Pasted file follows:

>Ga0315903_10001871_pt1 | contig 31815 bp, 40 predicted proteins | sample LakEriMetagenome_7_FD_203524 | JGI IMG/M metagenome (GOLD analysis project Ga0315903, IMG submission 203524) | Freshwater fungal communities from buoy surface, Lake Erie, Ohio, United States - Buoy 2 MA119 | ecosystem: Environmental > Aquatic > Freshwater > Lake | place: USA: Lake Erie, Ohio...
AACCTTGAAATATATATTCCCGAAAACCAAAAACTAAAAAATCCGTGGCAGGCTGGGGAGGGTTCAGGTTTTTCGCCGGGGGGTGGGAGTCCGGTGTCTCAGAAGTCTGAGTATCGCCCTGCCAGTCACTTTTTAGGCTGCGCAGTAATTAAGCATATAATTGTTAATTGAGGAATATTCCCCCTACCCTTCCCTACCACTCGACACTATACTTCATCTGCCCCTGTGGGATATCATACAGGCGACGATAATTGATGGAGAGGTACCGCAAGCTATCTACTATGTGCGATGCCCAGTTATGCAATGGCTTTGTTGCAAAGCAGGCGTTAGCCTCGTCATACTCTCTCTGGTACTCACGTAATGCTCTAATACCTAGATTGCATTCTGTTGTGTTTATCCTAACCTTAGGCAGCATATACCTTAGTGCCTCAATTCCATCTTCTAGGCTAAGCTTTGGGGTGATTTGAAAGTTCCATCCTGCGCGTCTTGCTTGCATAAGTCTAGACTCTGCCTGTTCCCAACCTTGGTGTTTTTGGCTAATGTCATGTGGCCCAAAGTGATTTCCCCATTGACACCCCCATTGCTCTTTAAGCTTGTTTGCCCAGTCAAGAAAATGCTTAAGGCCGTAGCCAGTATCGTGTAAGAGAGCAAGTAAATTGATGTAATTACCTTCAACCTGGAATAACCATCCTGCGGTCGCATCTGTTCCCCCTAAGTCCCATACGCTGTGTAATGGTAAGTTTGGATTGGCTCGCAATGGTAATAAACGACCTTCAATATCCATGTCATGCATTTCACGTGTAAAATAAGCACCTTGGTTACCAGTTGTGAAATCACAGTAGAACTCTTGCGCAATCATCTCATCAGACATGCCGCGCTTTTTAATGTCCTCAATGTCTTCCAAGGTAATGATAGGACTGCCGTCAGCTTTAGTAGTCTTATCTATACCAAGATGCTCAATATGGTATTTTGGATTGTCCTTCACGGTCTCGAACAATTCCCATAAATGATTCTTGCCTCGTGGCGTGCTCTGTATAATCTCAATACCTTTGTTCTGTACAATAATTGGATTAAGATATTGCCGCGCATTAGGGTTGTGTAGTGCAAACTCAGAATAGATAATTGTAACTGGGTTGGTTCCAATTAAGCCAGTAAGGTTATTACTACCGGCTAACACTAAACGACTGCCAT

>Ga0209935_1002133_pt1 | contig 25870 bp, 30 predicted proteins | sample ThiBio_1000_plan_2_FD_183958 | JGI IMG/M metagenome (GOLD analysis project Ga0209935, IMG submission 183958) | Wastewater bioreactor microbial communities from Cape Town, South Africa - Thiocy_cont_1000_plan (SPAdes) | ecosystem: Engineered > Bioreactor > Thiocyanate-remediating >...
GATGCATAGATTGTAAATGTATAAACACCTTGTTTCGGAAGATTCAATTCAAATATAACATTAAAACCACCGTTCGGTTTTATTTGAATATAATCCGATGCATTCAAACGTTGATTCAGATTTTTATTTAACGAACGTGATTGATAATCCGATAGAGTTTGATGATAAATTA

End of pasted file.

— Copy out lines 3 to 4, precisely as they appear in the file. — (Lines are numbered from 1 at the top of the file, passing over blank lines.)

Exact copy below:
>Ga0209935_1002133_pt1 | contig 25870 bp, 30 predicted proteins | sample ThiBio_1000_plan_2_FD_183958 | JGI IMG/M metagenome (GOLD analysis project Ga0209935, IMG submission 183958) | Wastewater bioreactor microbial communities from Cape Town, South Africa - Thiocy_cont_1000_plan (SPAdes) | ecosystem: Engineered > Bioreactor > Thiocyanate-remediating >...
GATGCATAGATTGTAAATGTATAAACACCTTGTTTCGGAAGATTCAATTCAAATATAACATTAAAACCACCGTTCGGTTTTATTTGAATATAATCCGATGCATTCAAACGTTGATTCAGATTTTTATTTAACGAACGTGATTGATAATCCGATAGAGTTTGATGATAAATTA